- It’s important to prioritize our time with staff during meetings to connect, grow, discuss important issues, and allow for collaborative decision-making.
- Be intentional with how you structure meetings. Flip the staff meeting and share information ahead of time via email, Flipgrid, Smore Newsletters, Padlet, or a Google Document with hyperlinks.
- Offer an opportunity for teacher voice through the Amplify-Sunset-Create activity or Game of 35 activity (to build consensus).
We’ve all seen the memes “I survived another staff meeting that could have been an email.” What if… staff meetings could engage and inspire?
In this blog post, I will share a few strategies and ideas to make your staff meeting more engaging and collaborative. Let’s get staff excited to come together for a ‘meeting’!
Staff meetings have become synonymous with minutiae and housekeeping items. We have such limited time together as staff that we need to maximize that time. Think about the saying “quality over quantity” as you reimagine the time you have with your staff.
Prioritize this time to connect, grow together, discuss important issues, and allow staff the opportunity to contribute to collaborative decision-making.
What if…we had engaging meetings?
At a recent keynote, the presenter made a comment about how staff meetings need to be more than just hearing ONE voice and that if you’re hearing just one voice at that meeting, it probably should have been an email. You could actually hear the round of applause from teachers when she said it. The same teachers have probably shared the ‘should have been an email’ memes on social media.
Teachers are tired. They are definitely tired of sitting through meetings where information is shared and they don’t have the opportunity to participate, collaborate, or share opinions. Many of us are fortunate to be able to have our staff together again and make a transition from Zoom meetings to more in-person meetings. We have the opportunity to embrace being TOGETHER and engage our staff in planning what our school will look like in the ‘new’ normal.Prioritize staff meeting time to connect, grow together, discuss important issues, and allow staff the opportunity to contribute to collaborative decision making. Click To Tweet
What if…we make it an email or newsletter?
I’m concerned that as schools are back in person with fewer mitigating factors, we will go back to the way things were. We’ve all learned new ways to do school, teach, collaborate and harness technology to make learning a more effective and engaging process. We need to capitalize on our new knowledge.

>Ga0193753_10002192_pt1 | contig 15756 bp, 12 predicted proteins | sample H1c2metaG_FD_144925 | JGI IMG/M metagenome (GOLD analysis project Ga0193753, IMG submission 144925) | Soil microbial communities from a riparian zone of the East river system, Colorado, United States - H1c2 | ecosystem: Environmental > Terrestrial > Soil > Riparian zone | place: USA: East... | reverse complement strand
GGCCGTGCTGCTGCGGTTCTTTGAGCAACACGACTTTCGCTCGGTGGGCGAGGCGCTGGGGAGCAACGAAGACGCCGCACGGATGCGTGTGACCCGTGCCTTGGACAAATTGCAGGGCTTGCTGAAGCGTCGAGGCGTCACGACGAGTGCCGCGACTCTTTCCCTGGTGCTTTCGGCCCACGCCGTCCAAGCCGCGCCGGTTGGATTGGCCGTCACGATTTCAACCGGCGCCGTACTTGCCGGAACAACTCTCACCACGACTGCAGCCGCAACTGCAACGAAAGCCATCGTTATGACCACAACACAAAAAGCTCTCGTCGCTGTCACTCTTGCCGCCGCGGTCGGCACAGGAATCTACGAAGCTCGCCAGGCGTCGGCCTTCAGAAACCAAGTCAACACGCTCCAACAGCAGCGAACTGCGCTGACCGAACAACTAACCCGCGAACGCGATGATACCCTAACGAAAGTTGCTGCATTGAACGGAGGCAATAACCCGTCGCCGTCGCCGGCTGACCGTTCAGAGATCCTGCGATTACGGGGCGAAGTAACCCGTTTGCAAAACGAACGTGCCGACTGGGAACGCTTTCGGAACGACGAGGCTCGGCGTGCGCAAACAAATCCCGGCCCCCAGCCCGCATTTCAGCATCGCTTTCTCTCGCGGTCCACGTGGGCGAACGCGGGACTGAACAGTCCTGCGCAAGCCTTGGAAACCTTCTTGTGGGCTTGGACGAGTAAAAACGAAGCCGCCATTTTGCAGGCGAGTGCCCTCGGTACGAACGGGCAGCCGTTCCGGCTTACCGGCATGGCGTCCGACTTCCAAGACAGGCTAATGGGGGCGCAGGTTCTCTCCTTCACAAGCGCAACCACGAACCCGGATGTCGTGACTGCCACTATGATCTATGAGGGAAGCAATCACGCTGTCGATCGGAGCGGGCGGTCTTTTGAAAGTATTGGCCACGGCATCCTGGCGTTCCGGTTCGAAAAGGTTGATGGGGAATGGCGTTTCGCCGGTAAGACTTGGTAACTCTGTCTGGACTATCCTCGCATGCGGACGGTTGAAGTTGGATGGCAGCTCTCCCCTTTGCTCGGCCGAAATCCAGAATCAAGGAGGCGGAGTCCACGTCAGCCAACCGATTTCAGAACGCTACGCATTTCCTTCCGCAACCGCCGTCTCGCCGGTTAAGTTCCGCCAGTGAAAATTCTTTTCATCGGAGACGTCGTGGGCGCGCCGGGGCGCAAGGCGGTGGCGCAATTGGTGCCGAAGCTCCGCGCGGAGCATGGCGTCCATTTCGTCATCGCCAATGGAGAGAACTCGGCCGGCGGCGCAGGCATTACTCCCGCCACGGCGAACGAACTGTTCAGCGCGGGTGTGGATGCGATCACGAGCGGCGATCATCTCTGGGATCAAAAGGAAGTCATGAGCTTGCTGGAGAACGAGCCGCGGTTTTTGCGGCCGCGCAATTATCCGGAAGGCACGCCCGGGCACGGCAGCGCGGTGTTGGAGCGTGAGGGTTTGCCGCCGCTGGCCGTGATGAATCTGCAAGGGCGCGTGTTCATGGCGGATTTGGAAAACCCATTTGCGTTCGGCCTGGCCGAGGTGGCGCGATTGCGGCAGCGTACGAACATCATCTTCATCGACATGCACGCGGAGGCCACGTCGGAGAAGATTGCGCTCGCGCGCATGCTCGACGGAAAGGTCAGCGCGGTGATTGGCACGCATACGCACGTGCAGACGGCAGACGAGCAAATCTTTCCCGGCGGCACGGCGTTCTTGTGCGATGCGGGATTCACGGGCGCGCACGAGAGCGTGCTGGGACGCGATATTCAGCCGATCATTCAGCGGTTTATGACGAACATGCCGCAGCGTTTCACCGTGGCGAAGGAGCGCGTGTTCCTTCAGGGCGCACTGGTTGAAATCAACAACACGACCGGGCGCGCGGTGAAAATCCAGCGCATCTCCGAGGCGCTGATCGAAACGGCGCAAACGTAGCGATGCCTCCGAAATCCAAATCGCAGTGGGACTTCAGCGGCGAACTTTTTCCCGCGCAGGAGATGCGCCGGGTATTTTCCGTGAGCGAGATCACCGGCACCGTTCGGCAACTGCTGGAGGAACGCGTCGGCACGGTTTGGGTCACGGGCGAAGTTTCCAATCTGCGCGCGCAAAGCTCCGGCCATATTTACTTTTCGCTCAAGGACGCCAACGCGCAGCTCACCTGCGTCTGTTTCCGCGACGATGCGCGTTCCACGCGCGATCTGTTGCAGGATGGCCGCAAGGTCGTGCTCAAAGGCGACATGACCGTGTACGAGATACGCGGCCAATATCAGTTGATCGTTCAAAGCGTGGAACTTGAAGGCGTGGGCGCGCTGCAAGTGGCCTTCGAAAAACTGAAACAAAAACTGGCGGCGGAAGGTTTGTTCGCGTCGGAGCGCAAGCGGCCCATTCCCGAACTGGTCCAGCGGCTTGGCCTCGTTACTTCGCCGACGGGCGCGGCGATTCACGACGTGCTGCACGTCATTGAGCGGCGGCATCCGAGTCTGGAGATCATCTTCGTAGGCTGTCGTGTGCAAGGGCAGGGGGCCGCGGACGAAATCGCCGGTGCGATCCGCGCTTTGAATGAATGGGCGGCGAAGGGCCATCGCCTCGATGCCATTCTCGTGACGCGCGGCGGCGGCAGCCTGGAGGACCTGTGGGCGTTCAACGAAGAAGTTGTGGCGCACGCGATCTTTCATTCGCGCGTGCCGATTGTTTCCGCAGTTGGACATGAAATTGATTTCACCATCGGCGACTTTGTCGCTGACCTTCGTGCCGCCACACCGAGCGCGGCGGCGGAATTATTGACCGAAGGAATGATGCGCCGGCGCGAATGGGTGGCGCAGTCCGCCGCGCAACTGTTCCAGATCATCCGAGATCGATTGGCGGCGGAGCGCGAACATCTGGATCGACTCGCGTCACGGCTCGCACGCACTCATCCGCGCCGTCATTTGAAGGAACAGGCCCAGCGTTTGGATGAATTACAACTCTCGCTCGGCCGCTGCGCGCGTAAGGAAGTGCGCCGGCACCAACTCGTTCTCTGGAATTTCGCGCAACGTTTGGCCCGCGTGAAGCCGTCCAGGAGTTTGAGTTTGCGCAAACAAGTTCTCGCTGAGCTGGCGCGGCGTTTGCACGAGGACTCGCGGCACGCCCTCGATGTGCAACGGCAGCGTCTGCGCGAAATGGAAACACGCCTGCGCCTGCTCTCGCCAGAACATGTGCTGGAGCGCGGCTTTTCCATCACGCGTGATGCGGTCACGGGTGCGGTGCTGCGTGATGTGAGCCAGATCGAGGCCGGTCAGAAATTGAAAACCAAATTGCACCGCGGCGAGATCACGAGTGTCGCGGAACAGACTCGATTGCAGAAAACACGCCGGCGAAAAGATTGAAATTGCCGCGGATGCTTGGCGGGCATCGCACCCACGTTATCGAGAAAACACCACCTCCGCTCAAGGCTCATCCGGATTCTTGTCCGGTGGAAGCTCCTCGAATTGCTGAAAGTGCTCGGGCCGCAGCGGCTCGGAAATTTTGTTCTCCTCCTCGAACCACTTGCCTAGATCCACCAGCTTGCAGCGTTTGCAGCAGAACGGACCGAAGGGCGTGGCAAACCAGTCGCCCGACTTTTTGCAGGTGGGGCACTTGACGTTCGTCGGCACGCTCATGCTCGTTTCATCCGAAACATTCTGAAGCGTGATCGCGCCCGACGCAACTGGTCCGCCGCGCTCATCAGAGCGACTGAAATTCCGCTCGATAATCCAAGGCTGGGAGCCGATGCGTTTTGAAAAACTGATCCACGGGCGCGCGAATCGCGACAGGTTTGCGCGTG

Principals and other leaders usually have very good intentions when they are planning meetings. They know this time is valuable and want to make the most of it. Principals are also tasked with finding ways to share information with teachers and staff.
This is an opportunity to use some of the technology tools we’ve learned over the past two years. Flip your staff meeting and send out information ahead of time via Flipgrid, Smore Newsletters, Padlet, or a simple Google document complete with hyperlinks. Save the last few minutes of your staff meeting time to answer any questions staff may have about the information you sent out.
Engaging Meetings: What if…we provide opportunity for teacher voice?
Teacher VOICE is often missing from our meetings when we are focused on all of the have to’s and information sharing. Our teachers and staff work with students and in our systems on a daily basis. They have a lot to say about what works and doesn’t work. We need to tap into the beliefs, opinions, and perspectives of our staff. Engaging staff meetings is one way to invite them to be part of the processes that lead to school improvement.
A simple way to get teacher input at the beginning of the year or when focusing on a program, curriculum, or practice evaluation, is through an activity called: Amplify-Sunset-Create.
You can do this as a group or break up into smaller groups depending on the size of your staff. If you break up into smaller groups, this may facilitate deeper conversations that can be shared with the whole group. The groups think about the topic and debate what things they would want to Amplify, Sunset, or Create.
Amplify: These are the items that we think are working really well and we want to make sure that we continue to implement them or even take them to the next level.
Sunset: What are the things you want to get rid of? The things that are no longer working. We have a habit in education of piling more and more things on teachers’ plates and we never take anything off. This is the perfect way to ask teachers what are some of the things that are not effective and we should stop doing.
Create: Where do your new ideas come from at school? Do you actively ask teachers what programs, procedures, or events they would like to see added at your school? This is where some of the best ideas come from.